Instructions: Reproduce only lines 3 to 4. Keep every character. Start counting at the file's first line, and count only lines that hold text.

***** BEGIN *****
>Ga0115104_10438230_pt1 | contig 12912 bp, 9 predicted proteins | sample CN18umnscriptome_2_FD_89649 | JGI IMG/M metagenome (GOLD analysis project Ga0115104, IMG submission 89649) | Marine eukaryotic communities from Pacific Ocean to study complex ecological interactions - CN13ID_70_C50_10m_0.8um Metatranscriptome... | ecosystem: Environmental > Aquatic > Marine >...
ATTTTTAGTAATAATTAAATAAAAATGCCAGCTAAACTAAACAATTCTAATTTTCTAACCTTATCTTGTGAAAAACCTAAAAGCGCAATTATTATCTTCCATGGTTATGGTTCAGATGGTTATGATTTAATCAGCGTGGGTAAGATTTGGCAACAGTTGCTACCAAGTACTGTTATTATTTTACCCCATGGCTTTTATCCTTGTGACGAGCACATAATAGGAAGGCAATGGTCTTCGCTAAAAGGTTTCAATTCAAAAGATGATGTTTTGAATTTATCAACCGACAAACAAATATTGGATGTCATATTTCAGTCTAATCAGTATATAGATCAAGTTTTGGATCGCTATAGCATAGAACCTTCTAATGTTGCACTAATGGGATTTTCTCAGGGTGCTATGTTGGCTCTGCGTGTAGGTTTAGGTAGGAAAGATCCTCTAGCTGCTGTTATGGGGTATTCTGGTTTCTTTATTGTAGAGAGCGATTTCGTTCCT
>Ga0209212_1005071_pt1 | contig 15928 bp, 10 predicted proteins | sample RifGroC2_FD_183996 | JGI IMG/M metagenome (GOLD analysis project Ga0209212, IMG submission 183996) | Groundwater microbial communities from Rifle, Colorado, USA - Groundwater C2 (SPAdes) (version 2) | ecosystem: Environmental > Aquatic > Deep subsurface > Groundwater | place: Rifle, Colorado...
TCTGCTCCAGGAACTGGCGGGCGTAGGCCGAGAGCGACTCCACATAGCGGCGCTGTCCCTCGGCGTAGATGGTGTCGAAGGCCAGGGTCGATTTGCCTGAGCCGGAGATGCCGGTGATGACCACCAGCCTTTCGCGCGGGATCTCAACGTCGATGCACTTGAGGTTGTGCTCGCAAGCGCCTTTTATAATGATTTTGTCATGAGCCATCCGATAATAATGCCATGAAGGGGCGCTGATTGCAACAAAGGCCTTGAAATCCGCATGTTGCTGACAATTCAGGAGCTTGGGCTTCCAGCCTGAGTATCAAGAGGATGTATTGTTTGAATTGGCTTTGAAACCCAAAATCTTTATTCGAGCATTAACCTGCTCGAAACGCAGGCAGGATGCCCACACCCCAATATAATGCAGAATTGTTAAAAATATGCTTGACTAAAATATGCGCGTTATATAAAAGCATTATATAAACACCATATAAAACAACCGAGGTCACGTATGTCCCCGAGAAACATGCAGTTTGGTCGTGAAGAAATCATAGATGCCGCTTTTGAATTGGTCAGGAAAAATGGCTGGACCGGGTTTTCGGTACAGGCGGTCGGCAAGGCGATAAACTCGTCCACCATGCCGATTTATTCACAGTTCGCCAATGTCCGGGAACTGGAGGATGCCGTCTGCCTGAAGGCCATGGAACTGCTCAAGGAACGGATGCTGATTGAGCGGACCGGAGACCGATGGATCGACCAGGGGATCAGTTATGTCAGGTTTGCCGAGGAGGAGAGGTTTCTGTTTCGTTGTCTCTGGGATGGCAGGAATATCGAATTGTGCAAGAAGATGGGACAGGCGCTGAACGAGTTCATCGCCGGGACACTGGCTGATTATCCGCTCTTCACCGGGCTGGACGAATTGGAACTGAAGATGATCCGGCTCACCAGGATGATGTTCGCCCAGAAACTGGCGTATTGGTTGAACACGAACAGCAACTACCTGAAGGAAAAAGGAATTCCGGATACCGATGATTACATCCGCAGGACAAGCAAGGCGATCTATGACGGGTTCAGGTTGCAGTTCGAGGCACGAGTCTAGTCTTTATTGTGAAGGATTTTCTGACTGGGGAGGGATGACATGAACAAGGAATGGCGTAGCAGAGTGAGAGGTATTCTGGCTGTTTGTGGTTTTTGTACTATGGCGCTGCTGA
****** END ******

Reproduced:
>Ga0209212_1005071_pt1 | contig 15928 bp, 10 predicted proteins | sample RifGroC2_FD_183996 | JGI IMG/M metagenome (GOLD analysis project Ga0209212, IMG submission 183996) | Groundwater microbial communities from Rifle, Colorado, USA - Groundwater C2 (SPAdes) (version 2) | ecosystem: Environmental > Aquatic > Deep subsurface > Groundwater | place: Rifle, Colorado...
TCTGCTCCAGGAACTGGCGGGCGTAGGCCGAGAGCGACTCCACATAGCGGCGCTGTCCCTCGGCGTAGATGGTGTCGAAGGCCAGGGTCGATTTGCCTGAGCCGGAGATGCCGGTGATGACCACCAGCCTTTCGCGCGGGATCTCAACGTCGATGCACTTGAGGTTGTGCTCGCAAGCGCCTTTTATAATGATTTTGTCATGAGCCATCCGATAATAATGCCATGAAGGGGCGCTGATTGCAACAAAGGCCTTGAAATCCGCATGTTGCTGACAATTCAGGAGCTTGGGCTTCCAGCCTGAGTATCAAGAGGATGTATTGTTTGAATTGGCTTTGAAACCCAAAATCTTTATTCGAGCATTAACCTGCTCGAAACGCAGGCAGGATGCCCACACCCCAATATAATGCAGAATTGTTAAAAATATGCTTGACTAAAATATGCGCGTTATATAAAAGCATTATATAAACACCATATAAAACAACCGAGGTCACGTATGTCCCCGAGAAACATGCAGTTTGGTCGTGAAGAAATCATAGATGCCGCTTTTGAATTGGTCAGGAAAAATGGCTGGACCGGGTTTTCGGTACAGGCGGTCGGCAAGGCGATAAACTCGTCCACCATGCCGATTTATTCACAGTTCGCCAATGTCCGGGAACTGGAGGATGCCGTCTGCCTGAAGGCCATGGAACTGCTCAAGGAACGGATGCTGATTGAGCGGACCGGAGACCGATGGATCGACCAGGGGATCAGTTATGTCAGGTTTGCCGAGGAGGAGAGGTTTCTGTTTCGTTGTCTCTGGGATGGCAGGAATATCGAATTGTGCAAGAAGATGGGACAGGCGCTGAACGAGTTCATCGCCGGGACACTGGCTGATTATCCGCTCTTCACCGGGCTGGACGAATTGGAACTGAAGATGATCCGGCTCACCAGGATGATGTTCGCCCAGAAACTGGCGTATTGGTTGAACACGAACAGCAACTACCTGAAGGAAAAAGGAATTCCGGATACCGATGATTACATCCGCAGGACAAGCAAGGCGATCTATGACGGGTTCAGGTTGCAGTTCGAGGCACGAGTCTAGTCTTTATTGTGAAGGATTTTCTGACTGGGGAGGGATGACATGAACAAGGAATGGCGTAGCAGAGTGAGAGGTATTCTGGCTGTTTGTGGTTTTTGTACTATGGCGCTGCTGA